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Activity Diagram

Getting to know the Activity Diagram



Introducing the Activity Diagram

The Activity Diagram is one of the Unified Modeling Language (UML) Behavioral diagrams that can be used to model a process or algorithm as a sequence of steps. It is a more sophisticated version of its close cousin the Flowchart diagram. Activity diagrams can be used to model Business Processes as a UML alternative to the BPMN Business Process Diagram and have the same ability to create a hierarchy of Activities in the Project Browser.

The elements can be given a name and detailed descriptions can be added to the notes. By connecting the Activities, Decisions and Forks with connectors (Control Flows) a sequence of elements can describe the business process. A process hierarchy can be constructed by nesting Activities in the Project Browser and using the Child Diagram functionality to enable drill down from the value chain level down to the lowest level processes.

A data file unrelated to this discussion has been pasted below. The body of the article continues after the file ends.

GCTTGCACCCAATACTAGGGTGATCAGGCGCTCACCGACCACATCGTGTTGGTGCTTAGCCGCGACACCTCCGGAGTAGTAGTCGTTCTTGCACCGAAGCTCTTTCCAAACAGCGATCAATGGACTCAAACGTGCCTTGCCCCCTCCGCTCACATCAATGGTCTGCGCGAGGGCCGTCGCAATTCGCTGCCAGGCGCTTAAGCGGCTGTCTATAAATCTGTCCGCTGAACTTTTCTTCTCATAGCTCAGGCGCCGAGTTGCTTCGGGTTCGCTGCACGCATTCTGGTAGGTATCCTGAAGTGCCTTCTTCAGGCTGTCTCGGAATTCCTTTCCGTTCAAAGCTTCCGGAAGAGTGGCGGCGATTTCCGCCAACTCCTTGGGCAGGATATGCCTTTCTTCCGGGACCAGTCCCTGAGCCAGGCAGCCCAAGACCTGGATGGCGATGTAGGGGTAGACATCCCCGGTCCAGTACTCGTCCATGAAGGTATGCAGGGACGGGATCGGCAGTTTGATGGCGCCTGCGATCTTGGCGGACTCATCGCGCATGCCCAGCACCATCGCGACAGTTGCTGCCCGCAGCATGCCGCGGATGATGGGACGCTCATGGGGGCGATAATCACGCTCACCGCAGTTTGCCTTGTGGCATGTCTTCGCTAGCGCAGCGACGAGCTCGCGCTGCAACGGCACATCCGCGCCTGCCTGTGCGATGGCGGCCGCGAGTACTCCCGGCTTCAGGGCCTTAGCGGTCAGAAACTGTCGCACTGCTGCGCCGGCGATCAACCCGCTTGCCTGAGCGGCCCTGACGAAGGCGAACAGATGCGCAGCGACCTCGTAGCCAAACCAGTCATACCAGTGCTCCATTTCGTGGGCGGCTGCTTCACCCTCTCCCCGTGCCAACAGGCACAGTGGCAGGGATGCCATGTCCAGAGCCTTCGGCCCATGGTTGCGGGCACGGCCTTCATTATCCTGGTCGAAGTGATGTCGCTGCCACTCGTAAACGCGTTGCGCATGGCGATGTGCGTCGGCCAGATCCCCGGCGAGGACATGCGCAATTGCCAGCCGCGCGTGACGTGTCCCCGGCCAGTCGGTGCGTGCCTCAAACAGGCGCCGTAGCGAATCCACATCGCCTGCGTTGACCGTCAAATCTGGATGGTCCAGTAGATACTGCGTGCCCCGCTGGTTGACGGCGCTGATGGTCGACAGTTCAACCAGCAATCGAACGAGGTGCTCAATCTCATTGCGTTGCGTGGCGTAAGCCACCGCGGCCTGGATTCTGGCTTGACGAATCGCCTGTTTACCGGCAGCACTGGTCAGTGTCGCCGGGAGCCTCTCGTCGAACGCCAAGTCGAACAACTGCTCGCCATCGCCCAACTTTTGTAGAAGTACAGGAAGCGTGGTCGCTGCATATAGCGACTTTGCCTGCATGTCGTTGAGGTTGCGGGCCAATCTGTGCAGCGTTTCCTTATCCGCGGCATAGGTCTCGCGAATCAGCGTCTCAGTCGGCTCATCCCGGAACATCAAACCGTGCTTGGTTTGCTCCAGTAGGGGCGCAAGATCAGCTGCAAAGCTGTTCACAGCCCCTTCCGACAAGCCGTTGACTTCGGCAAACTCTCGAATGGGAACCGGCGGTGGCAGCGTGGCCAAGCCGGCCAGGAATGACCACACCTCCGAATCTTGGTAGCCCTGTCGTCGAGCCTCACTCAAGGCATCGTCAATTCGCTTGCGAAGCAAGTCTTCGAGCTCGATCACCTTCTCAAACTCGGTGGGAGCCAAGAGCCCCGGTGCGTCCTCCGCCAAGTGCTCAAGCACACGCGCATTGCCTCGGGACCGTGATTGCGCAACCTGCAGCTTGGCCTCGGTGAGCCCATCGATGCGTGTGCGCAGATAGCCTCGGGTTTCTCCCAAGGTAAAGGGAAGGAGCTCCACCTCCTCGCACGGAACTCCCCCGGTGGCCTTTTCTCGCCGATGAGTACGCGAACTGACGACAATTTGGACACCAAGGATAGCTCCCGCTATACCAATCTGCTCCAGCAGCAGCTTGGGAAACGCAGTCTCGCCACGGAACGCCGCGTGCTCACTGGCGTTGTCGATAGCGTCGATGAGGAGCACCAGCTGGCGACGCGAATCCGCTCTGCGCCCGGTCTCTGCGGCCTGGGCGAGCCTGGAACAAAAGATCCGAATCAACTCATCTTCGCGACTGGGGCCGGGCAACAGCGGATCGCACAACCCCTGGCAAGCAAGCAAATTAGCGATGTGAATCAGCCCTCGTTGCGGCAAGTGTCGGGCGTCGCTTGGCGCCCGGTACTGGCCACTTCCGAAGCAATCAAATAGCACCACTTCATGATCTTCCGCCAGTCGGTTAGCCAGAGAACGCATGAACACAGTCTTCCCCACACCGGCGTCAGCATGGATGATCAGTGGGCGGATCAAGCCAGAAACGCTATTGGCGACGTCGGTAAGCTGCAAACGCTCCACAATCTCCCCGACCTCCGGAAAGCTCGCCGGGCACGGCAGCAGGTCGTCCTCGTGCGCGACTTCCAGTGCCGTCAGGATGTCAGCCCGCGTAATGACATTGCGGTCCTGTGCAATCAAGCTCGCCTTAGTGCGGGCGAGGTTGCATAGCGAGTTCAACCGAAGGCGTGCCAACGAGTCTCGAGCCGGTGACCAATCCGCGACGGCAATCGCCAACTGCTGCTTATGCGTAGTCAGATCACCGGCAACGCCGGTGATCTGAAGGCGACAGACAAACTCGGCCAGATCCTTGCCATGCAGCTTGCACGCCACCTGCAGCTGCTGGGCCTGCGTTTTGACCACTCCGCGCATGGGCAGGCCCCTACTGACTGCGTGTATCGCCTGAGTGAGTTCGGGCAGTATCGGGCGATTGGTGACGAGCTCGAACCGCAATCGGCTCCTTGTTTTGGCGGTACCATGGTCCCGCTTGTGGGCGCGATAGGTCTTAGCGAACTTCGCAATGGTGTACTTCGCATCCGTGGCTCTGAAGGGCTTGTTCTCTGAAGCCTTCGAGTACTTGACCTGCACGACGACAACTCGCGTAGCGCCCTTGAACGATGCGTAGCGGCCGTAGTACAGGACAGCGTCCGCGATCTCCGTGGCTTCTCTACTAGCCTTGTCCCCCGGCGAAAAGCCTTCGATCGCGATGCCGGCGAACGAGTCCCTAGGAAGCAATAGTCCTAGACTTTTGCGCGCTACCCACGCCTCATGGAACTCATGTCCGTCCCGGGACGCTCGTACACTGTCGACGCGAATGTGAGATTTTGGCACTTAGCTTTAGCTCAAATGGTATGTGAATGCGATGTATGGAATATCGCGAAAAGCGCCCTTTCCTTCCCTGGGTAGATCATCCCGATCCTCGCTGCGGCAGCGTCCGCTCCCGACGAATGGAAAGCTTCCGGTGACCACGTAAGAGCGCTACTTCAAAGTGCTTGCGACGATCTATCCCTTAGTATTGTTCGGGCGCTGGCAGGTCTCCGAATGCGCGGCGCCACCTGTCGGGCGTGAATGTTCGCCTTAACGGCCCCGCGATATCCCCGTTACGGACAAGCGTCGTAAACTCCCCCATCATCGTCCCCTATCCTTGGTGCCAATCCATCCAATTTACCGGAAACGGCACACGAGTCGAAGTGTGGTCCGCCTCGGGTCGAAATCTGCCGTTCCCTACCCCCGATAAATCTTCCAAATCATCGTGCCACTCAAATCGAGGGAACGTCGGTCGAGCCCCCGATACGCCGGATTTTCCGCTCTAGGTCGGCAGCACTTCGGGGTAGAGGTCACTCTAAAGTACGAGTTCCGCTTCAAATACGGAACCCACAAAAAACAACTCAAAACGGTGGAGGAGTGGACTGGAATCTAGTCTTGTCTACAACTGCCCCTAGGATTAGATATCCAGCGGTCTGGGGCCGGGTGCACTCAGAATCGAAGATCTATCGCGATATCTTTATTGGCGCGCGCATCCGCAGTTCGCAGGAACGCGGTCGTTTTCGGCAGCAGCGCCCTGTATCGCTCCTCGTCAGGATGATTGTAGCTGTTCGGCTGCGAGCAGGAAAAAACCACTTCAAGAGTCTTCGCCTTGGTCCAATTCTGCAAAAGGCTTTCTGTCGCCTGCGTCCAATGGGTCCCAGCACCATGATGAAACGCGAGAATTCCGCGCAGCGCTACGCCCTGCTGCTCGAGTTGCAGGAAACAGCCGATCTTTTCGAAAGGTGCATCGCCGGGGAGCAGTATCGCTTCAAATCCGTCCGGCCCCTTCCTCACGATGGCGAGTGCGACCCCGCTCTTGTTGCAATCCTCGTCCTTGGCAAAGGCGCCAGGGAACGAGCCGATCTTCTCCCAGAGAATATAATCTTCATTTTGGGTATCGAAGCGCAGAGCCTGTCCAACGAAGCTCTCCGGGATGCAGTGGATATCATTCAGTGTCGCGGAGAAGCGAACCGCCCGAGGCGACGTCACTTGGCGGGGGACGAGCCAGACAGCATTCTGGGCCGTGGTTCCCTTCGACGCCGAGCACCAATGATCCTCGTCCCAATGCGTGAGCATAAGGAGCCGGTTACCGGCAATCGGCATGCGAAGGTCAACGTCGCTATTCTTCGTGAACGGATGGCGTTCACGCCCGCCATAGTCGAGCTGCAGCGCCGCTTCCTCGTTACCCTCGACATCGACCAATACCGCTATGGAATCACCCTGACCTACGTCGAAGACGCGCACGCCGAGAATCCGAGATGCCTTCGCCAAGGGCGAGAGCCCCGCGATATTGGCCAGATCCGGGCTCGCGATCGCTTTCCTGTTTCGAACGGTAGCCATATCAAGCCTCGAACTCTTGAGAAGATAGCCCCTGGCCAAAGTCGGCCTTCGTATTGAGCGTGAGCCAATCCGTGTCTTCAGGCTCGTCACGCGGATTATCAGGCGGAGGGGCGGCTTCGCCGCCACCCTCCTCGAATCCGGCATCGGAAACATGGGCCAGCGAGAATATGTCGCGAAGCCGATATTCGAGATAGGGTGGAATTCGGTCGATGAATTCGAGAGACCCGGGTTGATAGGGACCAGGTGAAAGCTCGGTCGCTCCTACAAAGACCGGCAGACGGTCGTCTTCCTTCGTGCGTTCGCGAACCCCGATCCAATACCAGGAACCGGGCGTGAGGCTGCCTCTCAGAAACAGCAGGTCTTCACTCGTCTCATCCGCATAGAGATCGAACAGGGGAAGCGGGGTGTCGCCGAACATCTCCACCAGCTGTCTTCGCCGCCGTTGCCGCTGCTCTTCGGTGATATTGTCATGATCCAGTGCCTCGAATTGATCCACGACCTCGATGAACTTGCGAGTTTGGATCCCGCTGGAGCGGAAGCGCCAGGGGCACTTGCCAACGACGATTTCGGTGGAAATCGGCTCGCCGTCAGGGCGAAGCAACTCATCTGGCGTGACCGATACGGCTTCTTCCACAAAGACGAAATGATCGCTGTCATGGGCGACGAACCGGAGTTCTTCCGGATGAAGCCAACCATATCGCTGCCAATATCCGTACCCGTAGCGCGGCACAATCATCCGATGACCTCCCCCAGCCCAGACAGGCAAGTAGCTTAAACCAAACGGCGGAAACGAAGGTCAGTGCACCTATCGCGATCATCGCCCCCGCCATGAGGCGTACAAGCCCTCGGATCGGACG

Where to find the Activity Diagram

Ribbon: Design > Diagram > New > UML Behavioral > Activity

Project Browser Caption Bar Menu: New Diagram | UML Behavioral | Activity

Project Browser Context Menu: Add Diagram... |UML Behavioral | Activity

Usage of the Activity Diagram

The Activity Diagram can be used to model any business or technical activity or notion that has a series of steps. This includes business and technical processes and also computer algorithms. The steps are connected by Control Flow relationships that show the sequencing of the steps. Decisions and Merges can be used to model choice and to further control the flow through the Activity. Forks and Joins can be added to split and reunite the flow of control and objects added to show how data is supplied and consumed.

Options for the Activity Diagram

Activity Diagrams can be drawn at different levels of formality from a Basic Flow Chart style of diagram used to represent a simple Business Process to a sophisticated Action based diagram that can be used to model a complex system. There is a toolbox which contains a range of elements, relationships and Patterns for creating the models.

The Activity Diagram (like any diagram) can be viewed as an element list, which makes working with the element's properties easier.

Diagram Filters can also be used when presenting the diagrams to draw attention to parts of the diagrams, and the diagrams can be presented as hand drawn or in a whiteboard style by changing the properties of the diagram.

Learn more about the Activity Diagram

Activity Diagram